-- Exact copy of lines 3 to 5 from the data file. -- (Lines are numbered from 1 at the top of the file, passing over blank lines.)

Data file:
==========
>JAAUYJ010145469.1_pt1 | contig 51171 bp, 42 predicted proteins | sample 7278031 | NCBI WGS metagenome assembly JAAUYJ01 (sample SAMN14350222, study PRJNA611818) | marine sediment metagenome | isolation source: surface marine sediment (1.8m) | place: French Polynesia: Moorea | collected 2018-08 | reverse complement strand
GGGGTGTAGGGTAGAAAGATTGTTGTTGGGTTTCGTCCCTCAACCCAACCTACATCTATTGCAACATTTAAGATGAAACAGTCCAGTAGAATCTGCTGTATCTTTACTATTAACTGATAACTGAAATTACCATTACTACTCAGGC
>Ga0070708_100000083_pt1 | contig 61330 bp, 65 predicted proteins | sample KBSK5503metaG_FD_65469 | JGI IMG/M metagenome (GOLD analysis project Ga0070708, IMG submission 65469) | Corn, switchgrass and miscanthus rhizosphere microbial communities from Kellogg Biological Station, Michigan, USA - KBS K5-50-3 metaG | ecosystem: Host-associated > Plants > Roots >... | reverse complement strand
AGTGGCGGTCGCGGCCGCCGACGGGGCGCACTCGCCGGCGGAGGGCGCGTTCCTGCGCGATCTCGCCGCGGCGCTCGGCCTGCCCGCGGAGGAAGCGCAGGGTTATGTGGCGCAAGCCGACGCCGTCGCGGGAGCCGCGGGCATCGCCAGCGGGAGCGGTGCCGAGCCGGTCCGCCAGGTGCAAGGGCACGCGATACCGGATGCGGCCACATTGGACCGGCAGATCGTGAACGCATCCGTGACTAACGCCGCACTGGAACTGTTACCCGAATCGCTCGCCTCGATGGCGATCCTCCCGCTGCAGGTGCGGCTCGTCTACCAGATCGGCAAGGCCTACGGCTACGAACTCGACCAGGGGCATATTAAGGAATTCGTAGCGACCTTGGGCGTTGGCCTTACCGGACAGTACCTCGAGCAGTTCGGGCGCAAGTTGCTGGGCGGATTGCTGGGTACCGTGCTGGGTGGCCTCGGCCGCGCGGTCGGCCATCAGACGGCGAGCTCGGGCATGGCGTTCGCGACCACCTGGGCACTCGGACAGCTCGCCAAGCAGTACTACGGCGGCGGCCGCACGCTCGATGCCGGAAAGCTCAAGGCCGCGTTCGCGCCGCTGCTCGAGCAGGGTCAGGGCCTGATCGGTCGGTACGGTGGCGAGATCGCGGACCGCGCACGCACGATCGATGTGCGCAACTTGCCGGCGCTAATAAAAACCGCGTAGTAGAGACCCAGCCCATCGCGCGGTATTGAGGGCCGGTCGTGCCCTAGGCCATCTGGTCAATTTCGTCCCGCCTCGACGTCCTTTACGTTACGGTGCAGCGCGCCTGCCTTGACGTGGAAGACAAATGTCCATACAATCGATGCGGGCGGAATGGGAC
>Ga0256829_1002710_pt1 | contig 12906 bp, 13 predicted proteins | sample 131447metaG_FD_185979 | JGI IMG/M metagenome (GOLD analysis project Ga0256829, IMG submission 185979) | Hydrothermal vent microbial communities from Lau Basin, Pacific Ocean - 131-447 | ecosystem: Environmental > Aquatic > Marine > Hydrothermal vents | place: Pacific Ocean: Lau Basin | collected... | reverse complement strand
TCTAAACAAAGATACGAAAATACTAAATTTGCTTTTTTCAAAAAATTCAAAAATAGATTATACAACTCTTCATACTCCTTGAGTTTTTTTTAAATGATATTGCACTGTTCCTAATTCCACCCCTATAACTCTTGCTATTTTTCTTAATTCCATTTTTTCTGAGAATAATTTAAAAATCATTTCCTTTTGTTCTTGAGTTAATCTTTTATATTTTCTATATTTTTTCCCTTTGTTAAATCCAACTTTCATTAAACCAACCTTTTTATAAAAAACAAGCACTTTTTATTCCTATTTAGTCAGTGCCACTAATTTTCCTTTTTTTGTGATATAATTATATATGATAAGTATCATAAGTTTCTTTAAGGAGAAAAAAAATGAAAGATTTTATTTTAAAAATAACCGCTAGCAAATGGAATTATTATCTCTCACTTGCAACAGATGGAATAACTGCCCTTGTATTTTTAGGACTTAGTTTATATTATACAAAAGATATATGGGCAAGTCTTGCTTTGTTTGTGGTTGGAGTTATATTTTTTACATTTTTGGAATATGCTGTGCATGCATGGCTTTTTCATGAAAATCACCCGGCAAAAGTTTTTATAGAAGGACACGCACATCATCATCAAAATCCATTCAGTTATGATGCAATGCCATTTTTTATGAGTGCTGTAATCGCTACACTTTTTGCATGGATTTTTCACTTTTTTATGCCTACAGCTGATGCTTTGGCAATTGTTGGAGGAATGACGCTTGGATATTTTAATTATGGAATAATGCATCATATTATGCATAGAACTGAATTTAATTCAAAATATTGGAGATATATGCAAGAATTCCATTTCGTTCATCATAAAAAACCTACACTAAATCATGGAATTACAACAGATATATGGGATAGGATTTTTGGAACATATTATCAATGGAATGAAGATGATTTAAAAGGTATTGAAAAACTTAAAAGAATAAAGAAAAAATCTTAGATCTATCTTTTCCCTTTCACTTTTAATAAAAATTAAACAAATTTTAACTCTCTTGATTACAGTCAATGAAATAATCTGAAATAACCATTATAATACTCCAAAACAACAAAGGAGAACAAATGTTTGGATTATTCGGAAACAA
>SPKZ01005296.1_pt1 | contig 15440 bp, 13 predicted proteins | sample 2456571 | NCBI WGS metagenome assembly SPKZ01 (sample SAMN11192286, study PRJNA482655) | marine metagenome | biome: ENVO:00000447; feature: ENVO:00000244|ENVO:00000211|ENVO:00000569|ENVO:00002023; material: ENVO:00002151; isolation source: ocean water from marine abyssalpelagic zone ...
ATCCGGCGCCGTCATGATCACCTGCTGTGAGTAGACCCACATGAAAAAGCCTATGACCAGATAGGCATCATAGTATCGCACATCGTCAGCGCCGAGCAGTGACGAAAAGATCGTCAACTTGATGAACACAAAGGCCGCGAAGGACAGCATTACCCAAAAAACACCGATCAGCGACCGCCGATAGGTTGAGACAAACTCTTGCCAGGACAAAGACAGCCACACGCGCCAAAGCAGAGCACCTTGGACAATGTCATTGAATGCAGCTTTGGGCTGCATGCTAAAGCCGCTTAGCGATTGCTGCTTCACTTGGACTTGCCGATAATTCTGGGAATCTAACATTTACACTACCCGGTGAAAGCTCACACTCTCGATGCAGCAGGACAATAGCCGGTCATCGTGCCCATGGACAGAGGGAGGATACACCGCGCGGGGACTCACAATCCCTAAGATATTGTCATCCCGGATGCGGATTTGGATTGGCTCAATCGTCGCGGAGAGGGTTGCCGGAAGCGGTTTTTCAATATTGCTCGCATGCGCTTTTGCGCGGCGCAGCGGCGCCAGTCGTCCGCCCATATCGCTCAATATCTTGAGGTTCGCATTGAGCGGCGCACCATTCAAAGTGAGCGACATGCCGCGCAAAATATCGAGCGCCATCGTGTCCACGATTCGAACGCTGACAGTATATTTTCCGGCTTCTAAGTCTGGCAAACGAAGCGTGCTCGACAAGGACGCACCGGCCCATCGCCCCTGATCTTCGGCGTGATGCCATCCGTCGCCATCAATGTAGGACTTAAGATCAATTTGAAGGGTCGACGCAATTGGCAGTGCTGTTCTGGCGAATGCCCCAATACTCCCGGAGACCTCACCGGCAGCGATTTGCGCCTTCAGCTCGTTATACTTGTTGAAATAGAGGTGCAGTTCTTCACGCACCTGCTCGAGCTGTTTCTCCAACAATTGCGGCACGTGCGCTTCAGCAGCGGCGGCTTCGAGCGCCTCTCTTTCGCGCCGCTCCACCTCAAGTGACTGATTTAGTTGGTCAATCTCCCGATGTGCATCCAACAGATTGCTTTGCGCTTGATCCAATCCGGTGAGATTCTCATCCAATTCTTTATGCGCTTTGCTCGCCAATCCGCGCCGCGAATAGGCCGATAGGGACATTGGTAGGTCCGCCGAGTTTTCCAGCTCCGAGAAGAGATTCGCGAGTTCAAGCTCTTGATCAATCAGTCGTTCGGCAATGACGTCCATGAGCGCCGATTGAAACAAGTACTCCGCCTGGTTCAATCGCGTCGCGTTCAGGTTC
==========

>Ga0070708_100000083_pt1 | contig 61330 bp, 65 predicted proteins | sample KBSK5503metaG_FD_65469 | JGI IMG/M metagenome (GOLD analysis project Ga0070708, IMG submission 65469) | Corn, switchgrass and miscanthus rhizosphere microbial communities from Kellogg Biological Station, Michigan, USA - KBS K5-50-3 metaG | ecosystem: Host-associated > Plants > Roots >... | reverse complement strand
AGTGGCGGTCGCGGCCGCCGACGGGGCGCACTCGCCGGCGGAGGGCGCGTTCCTGCGCGATCTCGCCGCGGCGCTCGGCCTGCCCGCGGAGGAAGCGCAGGGTTATGTGGCGCAAGCCGACGCCGTCGCGGGAGCCGCGGGCATCGCCAGCGGGAGCGGTGCCGAGCCGGTCCGCCAGGTGCAAGGGCACGCGATACCGGATGCGGCCACATTGGACCGGCAGATCGTGAACGCATCCGTGACTAACGCCGCACTGGAACTGTTACCCGAATCGCTCGCCTCGATGGCGATCCTCCCGCTGCAGGTGCGGCTCGTCTACCAGATCGGCAAGGCCTACGGCTACGAACTCGACCAGGGGCATATTAAGGAATTCGTAGCGACCTTGGGCGTTGGCCTTACCGGACAGTACCTCGAGCAGTTCGGGCGCAAGTTGCTGGGCGGATTGCTGGGTACCGTGCTGGGTGGCCTCGGCCGCGCGGTCGGCCATCAGACGGCGAGCTCGGGCATGGCGTTCGCGACCACCTGGGCACTCGGACAGCTCGCCAAGCAGTACTACGGCGGCGGCCGCACGCTCGATGCCGGAAAGCTCAAGGCCGCGTTCGCGCCGCTGCTCGAGCAGGGTCAGGGCCTGATCGGTCGGTACGGTGGCGAGATCGCGGACCGCGCACGCACGATCGATGTGCGCAACTTGCCGGCGCTAATAAAAACCGCGTAGTAGAGACCCAGCCCATCGCGCGGTATTGAGGGCCGGTCGTGCCCTAGGCCATCTGGTCAATTTCGTCCCGCCTCGACGTCCTTTACGTTACGGTGCAGCGCGCCTGCCTTGACGTGGAAGACAAATGTCCATACAATCGATGCGGGCGGAATGGGAC
>Ga0256829_1002710_pt1 | contig 12906 bp, 13 predicted proteins | sample 131447metaG_FD_185979 | JGI IMG/M metagenome (GOLD analysis project Ga0256829, IMG submission 185979) | Hydrothermal vent microbial communities from Lau Basin, Pacific Ocean - 131-447 | ecosystem: Environmental > Aquatic > Marine > Hydrothermal vents | place: Pacific Ocean: Lau Basin | collected... | reverse complement strand